A political science professor in the United States has been suspended for supporting a student’s right to free speech.
Professor John McAdams wrote a blog criticising a teaching assistant who forbade a student from discussing his opinion on same-sex marriage in her class.
The news comes as assurances from the UK Government have been made that new anti-terror legislation will not curb the free speech of university Christian Unions.
Typical’ liberal tactic
Prof McAdams, of Marquette University in Wisconsin, objected after reports that a teaching assistant had told one of her students that opposition to gay marriage is ‘offensive speech’.
The assistant suggested the student drop out of the course, stating that “homophobic comments” would not be tolerated.
In a blog post, the professor, who has been at the university for 37 years, said she was “using a tactic typical among liberals now”.
He said: “Opinions with which they disagree are not merely wrong, and are not to be argued against on their merits, but are deemed ‘offensive’ and need to be shut up.”
The professor quoted political commentator Charles Krauthammer’s statement that: “The newest closing of the leftist mind is on gay marriage”.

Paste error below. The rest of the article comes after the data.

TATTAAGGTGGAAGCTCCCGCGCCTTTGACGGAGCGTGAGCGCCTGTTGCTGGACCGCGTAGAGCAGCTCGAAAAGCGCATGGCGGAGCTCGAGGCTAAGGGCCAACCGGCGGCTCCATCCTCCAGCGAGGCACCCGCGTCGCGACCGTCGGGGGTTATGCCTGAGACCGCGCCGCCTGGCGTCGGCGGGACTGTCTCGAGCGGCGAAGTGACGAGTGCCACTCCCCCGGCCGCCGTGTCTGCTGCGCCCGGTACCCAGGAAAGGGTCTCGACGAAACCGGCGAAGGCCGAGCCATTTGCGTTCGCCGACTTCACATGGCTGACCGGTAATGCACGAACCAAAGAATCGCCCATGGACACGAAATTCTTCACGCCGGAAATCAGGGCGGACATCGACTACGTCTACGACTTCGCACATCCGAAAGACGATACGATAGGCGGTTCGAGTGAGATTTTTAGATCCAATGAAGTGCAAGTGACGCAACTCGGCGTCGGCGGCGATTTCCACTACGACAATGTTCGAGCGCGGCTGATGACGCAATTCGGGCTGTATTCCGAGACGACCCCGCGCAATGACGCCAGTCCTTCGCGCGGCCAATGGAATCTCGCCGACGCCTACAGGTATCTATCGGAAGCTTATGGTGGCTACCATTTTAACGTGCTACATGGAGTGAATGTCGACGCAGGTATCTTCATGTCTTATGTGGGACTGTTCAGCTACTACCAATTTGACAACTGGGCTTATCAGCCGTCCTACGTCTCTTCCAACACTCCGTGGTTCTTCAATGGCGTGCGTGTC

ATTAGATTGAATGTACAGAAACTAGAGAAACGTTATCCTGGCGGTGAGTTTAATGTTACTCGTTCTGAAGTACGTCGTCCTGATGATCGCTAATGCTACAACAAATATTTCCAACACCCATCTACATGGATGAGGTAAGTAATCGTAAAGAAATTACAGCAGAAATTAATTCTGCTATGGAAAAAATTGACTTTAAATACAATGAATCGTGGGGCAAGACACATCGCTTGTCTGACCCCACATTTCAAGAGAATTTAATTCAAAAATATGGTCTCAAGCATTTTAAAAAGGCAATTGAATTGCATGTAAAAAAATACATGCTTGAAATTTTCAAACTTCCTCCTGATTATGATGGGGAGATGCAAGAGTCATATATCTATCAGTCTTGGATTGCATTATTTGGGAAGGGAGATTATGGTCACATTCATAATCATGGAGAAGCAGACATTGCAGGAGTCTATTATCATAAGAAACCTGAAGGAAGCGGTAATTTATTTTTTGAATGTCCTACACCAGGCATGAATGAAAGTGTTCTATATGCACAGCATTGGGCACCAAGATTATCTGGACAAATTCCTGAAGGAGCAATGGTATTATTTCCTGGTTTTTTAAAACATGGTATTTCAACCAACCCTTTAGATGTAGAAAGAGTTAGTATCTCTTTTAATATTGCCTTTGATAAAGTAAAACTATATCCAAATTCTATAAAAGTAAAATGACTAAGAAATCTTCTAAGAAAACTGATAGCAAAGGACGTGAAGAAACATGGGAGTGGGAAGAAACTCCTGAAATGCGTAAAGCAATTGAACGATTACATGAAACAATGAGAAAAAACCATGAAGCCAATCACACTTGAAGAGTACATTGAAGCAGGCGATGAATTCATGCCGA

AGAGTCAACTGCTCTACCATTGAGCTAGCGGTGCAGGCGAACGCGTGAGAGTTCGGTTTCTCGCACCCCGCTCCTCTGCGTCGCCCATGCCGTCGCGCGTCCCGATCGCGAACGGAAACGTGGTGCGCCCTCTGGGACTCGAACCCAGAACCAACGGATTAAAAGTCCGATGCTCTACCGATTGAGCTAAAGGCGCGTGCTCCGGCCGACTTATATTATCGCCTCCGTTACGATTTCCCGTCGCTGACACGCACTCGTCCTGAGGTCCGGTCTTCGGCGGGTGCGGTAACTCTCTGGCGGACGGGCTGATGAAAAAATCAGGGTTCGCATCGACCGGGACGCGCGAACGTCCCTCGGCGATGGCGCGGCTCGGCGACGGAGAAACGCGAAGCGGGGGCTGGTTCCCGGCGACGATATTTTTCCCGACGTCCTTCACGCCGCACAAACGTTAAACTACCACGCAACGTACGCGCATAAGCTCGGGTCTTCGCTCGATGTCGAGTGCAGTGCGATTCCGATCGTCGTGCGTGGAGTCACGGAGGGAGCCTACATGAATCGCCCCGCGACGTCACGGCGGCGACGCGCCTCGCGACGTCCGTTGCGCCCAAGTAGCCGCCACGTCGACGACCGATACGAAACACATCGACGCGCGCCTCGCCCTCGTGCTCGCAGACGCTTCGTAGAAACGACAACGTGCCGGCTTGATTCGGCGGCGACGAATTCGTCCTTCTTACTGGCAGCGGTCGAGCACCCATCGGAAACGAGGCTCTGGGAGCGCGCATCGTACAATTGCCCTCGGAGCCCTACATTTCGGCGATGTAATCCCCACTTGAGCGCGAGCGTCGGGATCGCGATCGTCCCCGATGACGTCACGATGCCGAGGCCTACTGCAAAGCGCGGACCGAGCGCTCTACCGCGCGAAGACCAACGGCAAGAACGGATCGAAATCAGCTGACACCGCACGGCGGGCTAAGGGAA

Krauthammer also said that to oppose gay marriage is “nothing but bigotry, akin to racism. Opponents are to be similarly marginalized and shunned, destroyed personally and professionally”.
Prof McAdams concluded: “How many students, especially in politically correct departments like Philosophy, simply stifle their disagreement, or worse yet get indoctrinated into the views of the instructor, since those are the only ideas allowed, and no alternative views are aired?”
Colleagues expressed concern about the decision and one wrote to the university president saying that: “The incident has a chilling effect on all members and staff”.
In the UK, Home Secretary Theresa May has stated that Christian Unions and other “genuine” and “well-intentioned” university groups will not be caught by changes to ‘anti-terror’ plans.
Centrality of free debate
Critics had opposed the changes, which would have demanded that speakers have their material vetted before talking to university groups.
The Christian Institute welcomed the Home Secretary’s comments but said the issue was not yet over.
Deputy Director for Public Affairs Simon Calvert said: “We will continue to watch developments and analyse the final guidance to see that the Government follows through and that our concerns are properly addressed.”